We have often observed threat actors using legitimate software for dropping malicious files. This time however is different. This threat actor was able to leave most parts of the attack under the radar by separating the attack into several small files, most of which had very low detection rates by AV engines, with the final stage leading to Purple Fox rootkit infection. Thanks to the MalwareHunterTeam, we were able to dig deeper into the malicious Telegram Installer. This installer is a compiled AutoIt (a freeware BASIC-like scripting language designed for automating Windows GUI and general scripting) script called “Telegram Desktop.exe”. This AutoIt script is the first stage of the attack which creates a new folder named “TextInputh” under C:\Users\Username\AppData\Local\Temp\ and drops a legitimate Telegram installer (which is not even executed) and a malicious downloader (TextInputh.exe).
Threat intelligence giant Recorded Future announced Tuesday that it has acquired SecurityTrails, an internet inventory startup that collects and banks current and historical domain and IP address data, for $65 million. Financial terms of the deal were not immediately disclosed. A spokesperson for Recorded Future confirmed the acquisition price. SecurityTrails collects and maintains vast amounts of current and historical internet records, such as domain name records, registration data and DNS information, giving organizations visibility into what their threat attack surface is — that is, the networks and servers that are accessible from the wider internet.
In the face of claims that they prioritize profits over people, Facebook and Instagram are under mounting pressure to reform the ways in which their platforms are built to be addictive for users. Experts say this increased scrutiny could signal that the social media industry’s current business model is due for a significant disruption. Often compared to Big Tobacco for the ways in which their products are addictive and profitable but ultimately unhealthy for users, social media’s biggest players are facing growing calls for both accountability and regulatory action. In order to make money, these platforms’ algorithms effectively function to keep users engaged and scrolling through content, and by extension advertisements, for as long as possible.
DEERE & CO. helped mechanize agriculture in 1837 with the first commercially successful steel plow. On Tuesday, the company unveiled a machine that could prove just as transformative: a fully autonomous tractor. John Deere’s new 8R tractor uses six pairs of stereo cameras and advanced artificial intelligence to perceive its environment and navigate. It can find its way to a field on its own when given a route and coordinates, then plow the soil or sow seeds without instructions, avoiding obstacles as it goes. A farmer can give the machine new orders using a smartphone app. Some tractors already operate autonomously but only in limited situations—following a route defined by GPS, for example, without the ability to navigate around obstacles. Others feature limited autonomy that still requires a farmer to sit behind the wheel. “It’s a monumental shift,” says Jahmy Hindman, Deere’s chief technology officer, of the new machine, revealed at the 2022 Consumer Electronics Show in Las Vegas. “I think it’s every bit as big as the transition from horse to tractor.”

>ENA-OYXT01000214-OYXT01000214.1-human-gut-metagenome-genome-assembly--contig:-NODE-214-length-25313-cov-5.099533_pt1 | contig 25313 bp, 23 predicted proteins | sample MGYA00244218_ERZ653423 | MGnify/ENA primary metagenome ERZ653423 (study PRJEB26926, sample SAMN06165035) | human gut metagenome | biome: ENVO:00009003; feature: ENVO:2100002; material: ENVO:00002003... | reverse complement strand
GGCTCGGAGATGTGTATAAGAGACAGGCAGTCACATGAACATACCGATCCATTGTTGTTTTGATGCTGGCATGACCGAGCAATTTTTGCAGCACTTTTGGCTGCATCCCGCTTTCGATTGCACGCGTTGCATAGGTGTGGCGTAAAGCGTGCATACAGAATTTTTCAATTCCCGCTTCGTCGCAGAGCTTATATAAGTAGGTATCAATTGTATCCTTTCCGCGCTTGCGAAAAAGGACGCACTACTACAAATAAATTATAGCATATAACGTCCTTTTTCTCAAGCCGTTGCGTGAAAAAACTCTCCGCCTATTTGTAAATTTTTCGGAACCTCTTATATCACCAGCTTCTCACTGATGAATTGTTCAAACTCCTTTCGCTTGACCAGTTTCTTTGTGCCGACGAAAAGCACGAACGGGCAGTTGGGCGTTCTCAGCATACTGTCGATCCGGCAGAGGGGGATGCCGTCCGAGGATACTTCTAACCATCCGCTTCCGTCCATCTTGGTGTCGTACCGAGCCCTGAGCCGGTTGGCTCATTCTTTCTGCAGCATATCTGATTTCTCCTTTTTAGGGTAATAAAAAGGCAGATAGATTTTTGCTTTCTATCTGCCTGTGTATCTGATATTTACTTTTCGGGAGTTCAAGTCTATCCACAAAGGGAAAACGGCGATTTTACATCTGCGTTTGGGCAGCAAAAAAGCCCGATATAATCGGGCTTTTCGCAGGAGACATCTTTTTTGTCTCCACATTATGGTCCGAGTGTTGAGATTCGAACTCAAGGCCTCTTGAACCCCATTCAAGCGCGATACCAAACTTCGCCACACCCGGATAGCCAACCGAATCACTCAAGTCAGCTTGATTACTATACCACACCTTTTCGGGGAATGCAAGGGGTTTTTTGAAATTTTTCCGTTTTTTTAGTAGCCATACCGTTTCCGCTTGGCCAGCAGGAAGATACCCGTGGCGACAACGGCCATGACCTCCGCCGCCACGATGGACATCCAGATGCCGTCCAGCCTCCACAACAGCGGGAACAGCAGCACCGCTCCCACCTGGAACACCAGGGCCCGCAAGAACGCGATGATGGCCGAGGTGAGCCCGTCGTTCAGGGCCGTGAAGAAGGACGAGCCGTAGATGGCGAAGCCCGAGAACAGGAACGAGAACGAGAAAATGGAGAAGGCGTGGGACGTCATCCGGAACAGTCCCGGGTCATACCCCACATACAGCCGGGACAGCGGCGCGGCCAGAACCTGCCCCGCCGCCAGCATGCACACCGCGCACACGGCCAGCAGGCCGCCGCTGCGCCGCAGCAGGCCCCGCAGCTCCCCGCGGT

The Federal Trade Commission (FTC) has urged US organizations to patch the recently discovered Log4Shell vulnerability or risk facing punitive action from the agency. The consumer protection agency said that the original CVE-2021-44228 bug found in the Java logging utility late last year is being widely exploited in the wild and poses “a severe risk to millions of consumer products,” including enterprise software and web applications. “When vulnerabilities are discovered and exploited, it risks a loss or breach of personal information, financial loss and other irreversible harms,” it continued. “The duty to take reasonable steps to mitigate known software vulnerabilities implicates laws including, among others, the Federal Trade Commission Act and the Gramm Leach Bliley Act. It is critical that companies and their vendors relying on Log4j act now, in order to reduce the likelihood of harm to consumers, and to avoid FTC legal action.”